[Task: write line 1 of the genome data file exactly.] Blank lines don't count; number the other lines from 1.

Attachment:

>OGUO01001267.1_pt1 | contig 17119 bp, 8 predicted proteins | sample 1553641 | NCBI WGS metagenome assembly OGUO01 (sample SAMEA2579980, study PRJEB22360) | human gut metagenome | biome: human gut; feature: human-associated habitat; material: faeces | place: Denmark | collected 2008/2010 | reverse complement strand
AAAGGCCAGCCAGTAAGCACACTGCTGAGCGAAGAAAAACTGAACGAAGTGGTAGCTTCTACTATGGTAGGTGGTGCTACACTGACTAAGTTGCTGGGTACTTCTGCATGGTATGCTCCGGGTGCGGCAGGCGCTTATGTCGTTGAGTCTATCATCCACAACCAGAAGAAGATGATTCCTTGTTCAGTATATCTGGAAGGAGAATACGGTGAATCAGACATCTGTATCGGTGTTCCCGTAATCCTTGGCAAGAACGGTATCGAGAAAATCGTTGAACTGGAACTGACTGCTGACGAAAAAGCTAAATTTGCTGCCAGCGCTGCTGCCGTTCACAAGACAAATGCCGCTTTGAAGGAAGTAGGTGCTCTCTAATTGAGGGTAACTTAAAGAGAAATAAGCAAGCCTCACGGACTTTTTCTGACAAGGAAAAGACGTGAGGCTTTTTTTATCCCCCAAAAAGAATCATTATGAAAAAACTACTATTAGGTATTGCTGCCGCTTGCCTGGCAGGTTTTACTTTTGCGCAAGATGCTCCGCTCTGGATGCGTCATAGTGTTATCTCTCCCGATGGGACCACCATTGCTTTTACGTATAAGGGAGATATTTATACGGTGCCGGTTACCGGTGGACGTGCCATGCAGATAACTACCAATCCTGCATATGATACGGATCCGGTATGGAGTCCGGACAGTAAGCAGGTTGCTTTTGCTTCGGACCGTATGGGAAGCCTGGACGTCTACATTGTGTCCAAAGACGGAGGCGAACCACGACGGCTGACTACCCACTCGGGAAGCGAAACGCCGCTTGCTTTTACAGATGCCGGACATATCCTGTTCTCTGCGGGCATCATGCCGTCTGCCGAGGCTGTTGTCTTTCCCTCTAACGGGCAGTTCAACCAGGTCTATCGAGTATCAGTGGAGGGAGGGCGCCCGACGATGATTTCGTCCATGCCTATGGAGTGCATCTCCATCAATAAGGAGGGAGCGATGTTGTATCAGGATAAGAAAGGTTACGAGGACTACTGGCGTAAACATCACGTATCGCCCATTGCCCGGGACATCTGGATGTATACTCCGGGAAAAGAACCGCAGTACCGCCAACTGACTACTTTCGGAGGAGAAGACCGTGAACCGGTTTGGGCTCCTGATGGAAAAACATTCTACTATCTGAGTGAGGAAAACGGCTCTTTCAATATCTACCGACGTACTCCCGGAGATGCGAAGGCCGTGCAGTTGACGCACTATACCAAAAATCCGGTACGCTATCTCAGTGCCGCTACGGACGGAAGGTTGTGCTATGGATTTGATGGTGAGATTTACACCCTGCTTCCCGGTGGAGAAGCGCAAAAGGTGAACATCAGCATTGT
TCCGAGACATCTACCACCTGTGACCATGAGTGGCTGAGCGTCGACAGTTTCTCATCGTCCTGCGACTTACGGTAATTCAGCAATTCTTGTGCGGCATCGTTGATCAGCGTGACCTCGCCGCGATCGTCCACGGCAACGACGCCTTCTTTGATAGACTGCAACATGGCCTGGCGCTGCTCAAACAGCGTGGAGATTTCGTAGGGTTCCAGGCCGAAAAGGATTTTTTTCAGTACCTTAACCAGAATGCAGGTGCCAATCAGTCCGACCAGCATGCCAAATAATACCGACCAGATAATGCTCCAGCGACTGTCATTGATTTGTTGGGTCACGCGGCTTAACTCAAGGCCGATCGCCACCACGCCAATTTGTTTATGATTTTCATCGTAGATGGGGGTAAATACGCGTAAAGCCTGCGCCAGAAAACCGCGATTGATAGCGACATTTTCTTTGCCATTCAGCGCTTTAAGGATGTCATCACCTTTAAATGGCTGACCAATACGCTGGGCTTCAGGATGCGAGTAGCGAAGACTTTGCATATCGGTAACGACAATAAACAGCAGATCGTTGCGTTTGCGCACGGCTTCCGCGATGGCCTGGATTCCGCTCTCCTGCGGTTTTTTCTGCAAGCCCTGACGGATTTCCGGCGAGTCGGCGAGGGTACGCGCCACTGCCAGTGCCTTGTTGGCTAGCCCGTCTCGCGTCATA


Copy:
>OGUO01001267.1_pt1 | contig 17119 bp, 8 predicted proteins | sample 1553641 | NCBI WGS metagenome assembly OGUO01 (sample SAMEA2579980, study PRJEB22360) | human gut metagenome | biome: human gut; feature: human-associated habitat; material: faeces | place: Denmark | collected 2008/2010 | reverse complement strand